When the history of the coronavirus pandemic is written, each day of these early months will seem like a compressed week when examined by scholars. That's how fast the virus was moving. And in a few short weeks in March, that's how fast the non-essential economy shut down here in Humboldt, as if someone pushed the starting domino in a chain.
There's no doubt we're still somewhere in the uncertain middle of this pandemic, but this first week in May seems a little brighter and more hopeful. Gov. Gavin Newsom announced May 4 that counties can now move from stage one shelter in place to stage two, a "soft" re-opening of some non-essential businesses. That is, if measurable benchmarks are achieved and safety precautions in place.
Humboldt meets those benchmarks now due to its sparse, rural population and relatively quick action on shelter in place. But before we congratulate ourselves, remember that one of those benchmarks, testing one person per 1,000, is a ridiculously low bar. (See our cover story last week, "The Test.")
Nevertheless, Public Health Officer Teresa Frankovich and Sheriff William Honsal were upbeat, praising the governor for giving counties some flexibility to accelerate phase two re-opening and to possibly dip a toe into phase three soon — restaurant dining indoors and how to get a haircut safely.
Both Frankovich and Honsal also cautioned how fast things could go south. "One outbreak in a skilled nursing facility could overwhelm" the local health care system, Honsal warned. "We don't want to have to step back," Franovich added.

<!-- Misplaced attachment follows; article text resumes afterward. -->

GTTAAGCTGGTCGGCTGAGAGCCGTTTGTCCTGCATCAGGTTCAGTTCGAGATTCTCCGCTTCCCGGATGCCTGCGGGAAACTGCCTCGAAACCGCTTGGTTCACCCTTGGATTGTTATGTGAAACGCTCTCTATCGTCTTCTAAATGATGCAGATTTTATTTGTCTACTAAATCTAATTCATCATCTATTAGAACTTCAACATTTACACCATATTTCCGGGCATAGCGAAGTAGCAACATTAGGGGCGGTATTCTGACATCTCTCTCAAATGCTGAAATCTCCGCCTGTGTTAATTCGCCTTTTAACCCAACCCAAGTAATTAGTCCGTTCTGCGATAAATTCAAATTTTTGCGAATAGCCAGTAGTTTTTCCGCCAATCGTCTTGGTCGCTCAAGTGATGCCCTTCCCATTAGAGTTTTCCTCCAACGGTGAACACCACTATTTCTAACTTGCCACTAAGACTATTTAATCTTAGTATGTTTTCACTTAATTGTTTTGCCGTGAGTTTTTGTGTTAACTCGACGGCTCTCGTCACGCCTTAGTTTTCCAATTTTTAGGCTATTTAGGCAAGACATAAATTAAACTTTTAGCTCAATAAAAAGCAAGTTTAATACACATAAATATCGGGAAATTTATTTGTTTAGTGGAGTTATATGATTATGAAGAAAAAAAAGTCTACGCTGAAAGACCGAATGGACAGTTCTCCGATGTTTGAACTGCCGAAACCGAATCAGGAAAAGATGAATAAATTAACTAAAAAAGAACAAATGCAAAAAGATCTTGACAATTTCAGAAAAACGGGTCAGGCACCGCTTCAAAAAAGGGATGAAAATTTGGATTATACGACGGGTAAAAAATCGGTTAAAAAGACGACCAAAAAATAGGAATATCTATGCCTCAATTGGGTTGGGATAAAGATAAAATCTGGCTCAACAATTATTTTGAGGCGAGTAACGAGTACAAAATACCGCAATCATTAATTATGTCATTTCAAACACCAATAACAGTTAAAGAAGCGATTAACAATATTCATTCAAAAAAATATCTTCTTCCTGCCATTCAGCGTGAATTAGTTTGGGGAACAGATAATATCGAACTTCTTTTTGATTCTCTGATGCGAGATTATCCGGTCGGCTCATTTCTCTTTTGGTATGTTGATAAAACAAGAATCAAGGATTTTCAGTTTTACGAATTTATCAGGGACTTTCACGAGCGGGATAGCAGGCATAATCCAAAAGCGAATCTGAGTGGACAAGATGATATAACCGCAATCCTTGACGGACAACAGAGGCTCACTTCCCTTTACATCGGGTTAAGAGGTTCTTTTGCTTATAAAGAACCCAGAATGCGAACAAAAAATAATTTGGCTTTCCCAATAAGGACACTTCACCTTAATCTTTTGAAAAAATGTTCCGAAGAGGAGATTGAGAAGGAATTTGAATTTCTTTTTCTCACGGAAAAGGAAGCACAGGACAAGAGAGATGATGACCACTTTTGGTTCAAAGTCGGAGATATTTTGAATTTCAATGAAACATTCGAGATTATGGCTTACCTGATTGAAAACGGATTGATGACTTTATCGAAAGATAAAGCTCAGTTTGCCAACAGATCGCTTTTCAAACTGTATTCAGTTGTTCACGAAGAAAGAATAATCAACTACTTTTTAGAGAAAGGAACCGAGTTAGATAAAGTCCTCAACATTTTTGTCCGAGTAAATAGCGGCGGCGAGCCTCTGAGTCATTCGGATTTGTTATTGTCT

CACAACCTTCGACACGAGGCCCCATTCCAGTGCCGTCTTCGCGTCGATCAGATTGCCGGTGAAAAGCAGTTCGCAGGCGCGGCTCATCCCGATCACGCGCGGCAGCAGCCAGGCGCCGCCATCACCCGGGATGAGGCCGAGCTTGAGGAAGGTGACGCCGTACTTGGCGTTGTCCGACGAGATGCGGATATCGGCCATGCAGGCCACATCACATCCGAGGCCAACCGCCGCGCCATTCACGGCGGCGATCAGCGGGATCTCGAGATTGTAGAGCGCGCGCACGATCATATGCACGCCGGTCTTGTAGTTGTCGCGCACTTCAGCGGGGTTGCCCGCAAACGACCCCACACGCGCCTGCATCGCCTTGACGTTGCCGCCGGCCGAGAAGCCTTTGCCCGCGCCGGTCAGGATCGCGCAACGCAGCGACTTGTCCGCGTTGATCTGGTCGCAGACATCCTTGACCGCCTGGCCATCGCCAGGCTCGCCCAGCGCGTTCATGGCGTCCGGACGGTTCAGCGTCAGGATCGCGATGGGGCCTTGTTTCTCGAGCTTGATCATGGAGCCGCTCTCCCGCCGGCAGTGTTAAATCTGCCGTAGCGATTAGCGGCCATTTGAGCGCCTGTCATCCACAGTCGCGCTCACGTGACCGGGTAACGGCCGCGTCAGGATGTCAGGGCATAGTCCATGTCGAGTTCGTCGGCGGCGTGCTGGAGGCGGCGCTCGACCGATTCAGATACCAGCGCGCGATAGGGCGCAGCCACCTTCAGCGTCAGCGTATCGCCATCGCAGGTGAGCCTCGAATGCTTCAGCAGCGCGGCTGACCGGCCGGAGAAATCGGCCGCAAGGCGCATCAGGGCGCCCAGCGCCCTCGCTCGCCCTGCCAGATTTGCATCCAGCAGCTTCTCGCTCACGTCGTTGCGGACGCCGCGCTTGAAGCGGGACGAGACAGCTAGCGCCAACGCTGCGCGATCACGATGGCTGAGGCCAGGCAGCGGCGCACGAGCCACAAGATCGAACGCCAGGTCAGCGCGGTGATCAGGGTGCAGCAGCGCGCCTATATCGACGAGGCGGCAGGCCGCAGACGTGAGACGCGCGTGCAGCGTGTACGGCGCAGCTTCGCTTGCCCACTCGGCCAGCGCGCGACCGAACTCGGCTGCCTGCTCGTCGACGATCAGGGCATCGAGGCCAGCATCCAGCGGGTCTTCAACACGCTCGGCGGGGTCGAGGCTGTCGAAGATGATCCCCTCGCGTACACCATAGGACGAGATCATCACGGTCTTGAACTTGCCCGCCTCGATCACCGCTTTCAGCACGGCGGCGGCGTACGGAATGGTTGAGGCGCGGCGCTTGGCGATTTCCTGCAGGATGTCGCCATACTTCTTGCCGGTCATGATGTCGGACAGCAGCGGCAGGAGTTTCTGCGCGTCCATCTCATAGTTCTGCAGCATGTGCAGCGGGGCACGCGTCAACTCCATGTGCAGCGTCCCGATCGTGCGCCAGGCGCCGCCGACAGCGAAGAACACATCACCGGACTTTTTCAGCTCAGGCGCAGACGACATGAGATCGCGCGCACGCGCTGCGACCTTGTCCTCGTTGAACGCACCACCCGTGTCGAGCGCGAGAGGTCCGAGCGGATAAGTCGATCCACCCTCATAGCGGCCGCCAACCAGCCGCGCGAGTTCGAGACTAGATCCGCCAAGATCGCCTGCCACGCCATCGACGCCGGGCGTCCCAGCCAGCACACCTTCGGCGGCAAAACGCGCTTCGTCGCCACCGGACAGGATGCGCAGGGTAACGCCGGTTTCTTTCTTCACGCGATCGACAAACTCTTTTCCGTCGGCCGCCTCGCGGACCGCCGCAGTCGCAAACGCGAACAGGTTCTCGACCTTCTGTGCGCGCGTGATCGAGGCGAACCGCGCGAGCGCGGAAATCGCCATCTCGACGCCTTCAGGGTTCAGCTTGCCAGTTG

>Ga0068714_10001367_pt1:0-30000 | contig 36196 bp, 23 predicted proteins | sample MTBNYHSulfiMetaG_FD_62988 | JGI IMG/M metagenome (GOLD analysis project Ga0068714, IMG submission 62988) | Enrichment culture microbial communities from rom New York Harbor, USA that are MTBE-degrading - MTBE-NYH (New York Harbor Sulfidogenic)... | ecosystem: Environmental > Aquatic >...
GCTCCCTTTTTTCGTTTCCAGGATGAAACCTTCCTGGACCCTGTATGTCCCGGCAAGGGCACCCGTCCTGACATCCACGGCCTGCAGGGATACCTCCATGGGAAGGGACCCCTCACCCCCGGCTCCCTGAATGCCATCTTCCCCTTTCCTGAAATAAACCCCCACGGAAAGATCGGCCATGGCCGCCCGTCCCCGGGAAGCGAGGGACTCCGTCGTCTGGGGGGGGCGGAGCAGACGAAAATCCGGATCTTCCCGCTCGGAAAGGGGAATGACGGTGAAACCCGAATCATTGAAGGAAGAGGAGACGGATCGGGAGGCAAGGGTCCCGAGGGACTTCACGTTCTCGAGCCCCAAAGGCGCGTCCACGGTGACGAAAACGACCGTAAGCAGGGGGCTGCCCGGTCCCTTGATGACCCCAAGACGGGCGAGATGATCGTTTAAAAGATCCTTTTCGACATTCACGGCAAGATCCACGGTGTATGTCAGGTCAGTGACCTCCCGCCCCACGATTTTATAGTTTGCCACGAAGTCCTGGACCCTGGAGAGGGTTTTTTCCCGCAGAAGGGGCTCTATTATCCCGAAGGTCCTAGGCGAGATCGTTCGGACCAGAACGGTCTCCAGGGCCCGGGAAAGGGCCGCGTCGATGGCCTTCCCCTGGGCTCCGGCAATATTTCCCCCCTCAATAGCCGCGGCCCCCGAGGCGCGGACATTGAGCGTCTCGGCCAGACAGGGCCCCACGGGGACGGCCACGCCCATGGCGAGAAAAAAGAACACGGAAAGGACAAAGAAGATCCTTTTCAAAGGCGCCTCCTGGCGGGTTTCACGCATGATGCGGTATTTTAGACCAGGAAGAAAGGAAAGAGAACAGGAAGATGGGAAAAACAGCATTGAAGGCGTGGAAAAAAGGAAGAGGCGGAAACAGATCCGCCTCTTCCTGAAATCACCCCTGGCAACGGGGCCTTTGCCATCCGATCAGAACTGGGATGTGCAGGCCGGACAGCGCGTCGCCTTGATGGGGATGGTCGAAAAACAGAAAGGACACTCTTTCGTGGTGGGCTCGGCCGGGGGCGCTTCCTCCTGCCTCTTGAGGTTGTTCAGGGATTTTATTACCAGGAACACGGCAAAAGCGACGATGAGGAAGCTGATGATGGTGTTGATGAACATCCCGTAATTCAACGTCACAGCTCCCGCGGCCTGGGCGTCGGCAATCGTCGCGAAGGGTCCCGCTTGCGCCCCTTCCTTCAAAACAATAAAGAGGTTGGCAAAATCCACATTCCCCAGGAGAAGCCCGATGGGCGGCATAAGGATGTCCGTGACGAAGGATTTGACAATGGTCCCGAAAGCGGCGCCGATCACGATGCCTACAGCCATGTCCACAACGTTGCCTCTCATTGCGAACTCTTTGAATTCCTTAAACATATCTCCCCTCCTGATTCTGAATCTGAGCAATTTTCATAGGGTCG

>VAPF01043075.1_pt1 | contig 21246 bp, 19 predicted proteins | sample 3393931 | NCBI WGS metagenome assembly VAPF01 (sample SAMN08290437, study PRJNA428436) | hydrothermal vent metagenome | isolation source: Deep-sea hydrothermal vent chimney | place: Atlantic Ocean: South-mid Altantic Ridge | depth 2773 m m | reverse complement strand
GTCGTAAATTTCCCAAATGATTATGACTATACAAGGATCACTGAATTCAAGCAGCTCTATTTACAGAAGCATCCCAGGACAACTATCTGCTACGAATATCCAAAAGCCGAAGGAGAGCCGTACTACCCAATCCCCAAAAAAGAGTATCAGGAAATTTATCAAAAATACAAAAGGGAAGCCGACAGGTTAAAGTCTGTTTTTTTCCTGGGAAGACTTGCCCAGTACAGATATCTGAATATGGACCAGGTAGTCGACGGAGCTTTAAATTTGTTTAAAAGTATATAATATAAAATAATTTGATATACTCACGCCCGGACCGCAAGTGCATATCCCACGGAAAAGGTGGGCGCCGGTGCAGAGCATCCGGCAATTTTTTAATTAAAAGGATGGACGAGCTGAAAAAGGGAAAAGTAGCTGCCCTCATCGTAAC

Another bright spot on the economic front was the money that is finally flowing to small businesses through the federal Payroll Protection Program. (The Journal was a recipient of this loan program.) I've spoken to a number of business owners this past week who say it's already made a huge difference in their ability to keep employees on the payroll or rehire them.
There are a thousand stories out there and we'd like your help. We're asking our readers to tell us your own story of challenges, trials, risks, fears, defeats or successes. Do you have a loved one in a nursing home? Are you being kept informed? How do you communicate? How about those who've been laid off? Did your benefits start in a timely manner? How long did you have to wait and are you still waiting? Educators are teaching students online from home plus teaching their own kids, too. How's that going? Have you or someone close to you had the coronavirus and recovered? Are you ready to talk about it? Or maybe you're a healthcare worker concerned about PPE? (No matter what you want to share, we will assure privacy if you request it.) And to my fellow business owners, what's working for you and what's not? Are you going to make it through 2020?
Hoping you remain safe and well, Humboldt, as we weather this difficult time together.
Judy Hodgson is the Journal's publisher and co-owner, and prefers she/her pronouns.